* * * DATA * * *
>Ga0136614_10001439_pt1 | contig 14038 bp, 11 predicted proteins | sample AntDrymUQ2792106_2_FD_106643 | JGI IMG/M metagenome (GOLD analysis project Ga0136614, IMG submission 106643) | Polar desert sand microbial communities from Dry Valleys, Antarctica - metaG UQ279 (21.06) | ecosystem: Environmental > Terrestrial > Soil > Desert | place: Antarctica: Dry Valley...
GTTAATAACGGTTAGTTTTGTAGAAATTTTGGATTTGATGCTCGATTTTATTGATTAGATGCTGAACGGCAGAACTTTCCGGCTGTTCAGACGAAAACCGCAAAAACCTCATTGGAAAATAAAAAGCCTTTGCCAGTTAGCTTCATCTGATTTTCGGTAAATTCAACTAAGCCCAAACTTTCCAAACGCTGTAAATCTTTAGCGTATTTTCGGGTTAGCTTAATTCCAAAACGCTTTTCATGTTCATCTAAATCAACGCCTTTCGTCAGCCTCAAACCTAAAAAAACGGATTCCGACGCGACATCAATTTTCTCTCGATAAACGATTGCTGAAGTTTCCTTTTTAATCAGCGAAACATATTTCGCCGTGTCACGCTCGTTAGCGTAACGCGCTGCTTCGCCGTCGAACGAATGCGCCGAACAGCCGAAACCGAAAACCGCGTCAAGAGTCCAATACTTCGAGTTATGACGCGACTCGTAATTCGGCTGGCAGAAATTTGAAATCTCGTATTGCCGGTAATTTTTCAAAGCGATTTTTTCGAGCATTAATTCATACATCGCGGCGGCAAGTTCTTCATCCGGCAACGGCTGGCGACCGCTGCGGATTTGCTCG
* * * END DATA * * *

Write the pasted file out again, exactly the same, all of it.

>Ga0136614_10001439_pt1 | contig 14038 bp, 11 predicted proteins | sample AntDrymUQ2792106_2_FD_106643 | JGI IMG/M metagenome (GOLD analysis project Ga0136614, IMG submission 106643) | Polar desert sand microbial communities from Dry Valleys, Antarctica - metaG UQ279 (21.06) | ecosystem: Environmental > Terrestrial > Soil > Desert | place: Antarctica: Dry Valley...
GTTAATAACGGTTAGTTTTGTAGAAATTTTGGATTTGATGCTCGATTTTATTGATTAGATGCTGAACGGCAGAACTTTCCGGCTGTTCAGACGAAAACCGCAAAAACCTCATTGGAAAATAAAAAGCCTTTGCCAGTTAGCTTCATCTGATTTTCGGTAAATTCAACTAAGCCCAAACTTTCCAAACGCTGTAAATCTTTAGCGTATTTTCGGGTTAGCTTAATTCCAAAACGCTTTTCATGTTCATCTAAATCAACGCCTTTCGTCAGCCTCAAACCTAAAAAAACGGATTCCGACGCGACATCAATTTTCTCTCGATAAACGATTGCTGAAGTTTCCTTTTTAATCAGCGAAACATATTTCGCCGTGTCACGCTCGTTAGCGTAACGCGCTGCTTCGCCGTCGAACGAATGCGCCGAACAGCCGAAACCGAAAACCGCGTCAAGAGTCCAATACTTCGAGTTATGACGCGACTCGTAATTCGGCTGGCAGAAATTTGAAATCTCGTATTGCCGGTAATTTTTCAAAGCGATTTTTTCGAGCATTAATTCATACATCGCGGCGGCAAGTTCTTCATCCGGCAACGGCTGGCGACCGCTGCGGATTTGCTCG